“Town of Erin Water Department staff work very hard to instill confidence in Municipal Water Operations,” said Smedley in his report, referring to a 100% rating in a recent MOE inspection.

Hydrant work for the 41 homes was initially expected to be done last week, but was delayed until this week due to parts availability. The Town’s first flyer said two shutdowns of the water supply would occur:

“After we notify you of the first shutdown, please do not drink the water. The Town of Erin staff will inform when the required sampling has been completed and it is safe to drink the water. You can wash dishes and bathe with the water.”

The actual work is expected to take two or three days, and the testing up to five working days (not including the weekend).

Chapman, a former Town Councillor, appeared at a special council meeting last week asking to be heard as a delegation. While he had the support of Mayor Lou Maieron, other councillors followed the advice of Clerk Kathryn Ironmonger and refused him permission to speak, since the meeting had been called for a different purpose.

In written comments released to the media he said it was a “very serious health and safety matter”. He wanted the Town to request fast-tracking of the testing to reduce the restriction time. He suggested the Town alert local doctors to possible contamination symptoms, and had questions about using tap water for washing fruits and vegetables and for cooking.

The Town’s second flyer included a warning not to use the water for food preparation. Work on water pipes can release rust, but Smedley said temporary discolouration of the water is only an aesthetic concern, not a safety issue.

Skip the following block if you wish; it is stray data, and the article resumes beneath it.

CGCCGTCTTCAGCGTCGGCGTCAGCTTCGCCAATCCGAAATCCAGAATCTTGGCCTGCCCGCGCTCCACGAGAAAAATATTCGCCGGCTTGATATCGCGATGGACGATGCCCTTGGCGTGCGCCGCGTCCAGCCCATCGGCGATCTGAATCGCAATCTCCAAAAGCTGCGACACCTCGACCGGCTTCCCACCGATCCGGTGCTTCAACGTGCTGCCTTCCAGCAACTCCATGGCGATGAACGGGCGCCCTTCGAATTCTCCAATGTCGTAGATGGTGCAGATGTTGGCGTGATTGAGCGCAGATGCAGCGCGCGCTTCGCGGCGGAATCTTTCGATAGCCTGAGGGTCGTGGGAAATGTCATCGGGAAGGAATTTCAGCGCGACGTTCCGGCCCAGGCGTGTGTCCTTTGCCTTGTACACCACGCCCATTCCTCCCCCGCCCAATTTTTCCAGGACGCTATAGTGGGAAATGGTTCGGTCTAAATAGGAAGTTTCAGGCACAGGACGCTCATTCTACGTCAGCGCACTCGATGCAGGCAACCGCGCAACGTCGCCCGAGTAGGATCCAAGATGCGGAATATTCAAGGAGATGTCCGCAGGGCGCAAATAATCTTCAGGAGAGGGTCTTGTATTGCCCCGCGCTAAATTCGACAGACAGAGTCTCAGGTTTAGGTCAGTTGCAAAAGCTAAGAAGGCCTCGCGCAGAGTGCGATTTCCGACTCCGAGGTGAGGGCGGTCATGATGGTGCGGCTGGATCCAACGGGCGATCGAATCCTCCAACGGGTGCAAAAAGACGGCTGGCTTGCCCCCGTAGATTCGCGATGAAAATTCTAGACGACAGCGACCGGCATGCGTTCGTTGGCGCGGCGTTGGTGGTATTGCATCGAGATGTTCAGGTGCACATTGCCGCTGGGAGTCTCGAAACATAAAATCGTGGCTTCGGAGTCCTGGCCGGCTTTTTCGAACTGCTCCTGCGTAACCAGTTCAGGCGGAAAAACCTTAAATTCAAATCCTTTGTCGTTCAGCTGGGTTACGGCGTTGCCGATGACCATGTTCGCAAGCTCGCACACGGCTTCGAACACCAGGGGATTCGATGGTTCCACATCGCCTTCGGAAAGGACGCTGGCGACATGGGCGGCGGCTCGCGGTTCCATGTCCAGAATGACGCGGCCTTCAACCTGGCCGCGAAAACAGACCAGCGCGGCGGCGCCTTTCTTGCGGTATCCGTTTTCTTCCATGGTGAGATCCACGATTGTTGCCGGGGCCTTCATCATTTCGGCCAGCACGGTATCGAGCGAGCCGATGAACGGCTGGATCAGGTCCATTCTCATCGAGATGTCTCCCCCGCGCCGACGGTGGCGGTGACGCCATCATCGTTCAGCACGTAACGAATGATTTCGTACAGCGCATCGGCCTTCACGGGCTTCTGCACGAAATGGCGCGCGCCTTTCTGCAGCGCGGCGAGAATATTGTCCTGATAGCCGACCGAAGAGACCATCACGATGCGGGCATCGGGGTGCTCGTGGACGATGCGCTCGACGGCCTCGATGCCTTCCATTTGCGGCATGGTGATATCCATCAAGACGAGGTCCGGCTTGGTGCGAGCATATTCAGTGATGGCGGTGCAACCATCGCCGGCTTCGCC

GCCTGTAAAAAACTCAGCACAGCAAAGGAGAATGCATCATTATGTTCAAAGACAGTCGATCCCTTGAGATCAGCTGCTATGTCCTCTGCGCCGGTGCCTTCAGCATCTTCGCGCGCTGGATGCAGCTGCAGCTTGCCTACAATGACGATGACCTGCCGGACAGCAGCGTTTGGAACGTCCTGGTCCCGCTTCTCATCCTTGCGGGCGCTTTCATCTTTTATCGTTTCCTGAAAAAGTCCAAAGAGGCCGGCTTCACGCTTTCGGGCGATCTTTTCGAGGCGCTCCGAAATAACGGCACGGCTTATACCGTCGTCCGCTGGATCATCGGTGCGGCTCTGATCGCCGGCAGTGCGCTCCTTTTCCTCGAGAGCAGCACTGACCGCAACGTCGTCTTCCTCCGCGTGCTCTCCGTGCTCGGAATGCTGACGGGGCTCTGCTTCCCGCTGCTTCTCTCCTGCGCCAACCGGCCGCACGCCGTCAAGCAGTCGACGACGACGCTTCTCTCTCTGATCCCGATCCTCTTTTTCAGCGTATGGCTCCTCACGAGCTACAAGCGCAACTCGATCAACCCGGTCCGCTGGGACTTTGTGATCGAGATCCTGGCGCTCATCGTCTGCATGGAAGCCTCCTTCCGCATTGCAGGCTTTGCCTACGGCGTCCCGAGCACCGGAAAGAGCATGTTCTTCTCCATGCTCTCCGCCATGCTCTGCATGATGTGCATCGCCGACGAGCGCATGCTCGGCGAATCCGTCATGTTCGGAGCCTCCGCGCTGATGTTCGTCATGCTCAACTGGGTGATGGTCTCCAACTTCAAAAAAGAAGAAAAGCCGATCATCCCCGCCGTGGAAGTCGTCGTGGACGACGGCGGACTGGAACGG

Connection points for the four hydrants were set up when the subdivision water pipes were replaced in 1996. The Town insisted that local residents pay for 6-inch pipes rather than 4-inch, in order to accommodate hydrants.

The hydrants were never installed, however, which would have cost about $11,000 at that time. In September this year the project was awarded to Drexler Construction at a cost of $33,000, plus HST. Council had allocated $50,000 in the 2013 water budget, from the Water Reserve Fund.

“This will enhance the fire protection situation for residences in the area,” said Smedley at that time.

Boil Water Advisories are issued by Public Health, normally in response to known contamination, but they can be issued as a precaution in cases where there is sufficient risk of contamination. Boiling water only kills bacteria. If there was chemical contamination, boiling could concentrate it.

There was no Boil Water Advisory in effect as of Monday. Any time there is one, people are told to use bottled water or bring tap water to a rapid, rolling boil for one minute to kill possible bacteria for drinking water, according to instructions available on the local Public Health website.

Unboiled contaminated water is not considered safe for washing ready-to-eat fruits and vegetables, making ice cubes, or mixing with infant formula or other uncooked products. It is not safe for brushing teeth, but is safe for bathing or showering if none is swallowed.

If there is no other contamination, it says unboiled water is safe for cooking, since the heat from cooking destroys disease-causing germs. It is safe for doing laundry. It is safe for cleaning hands and household items, but rinsing with a 10% bleach and water solution is recommended.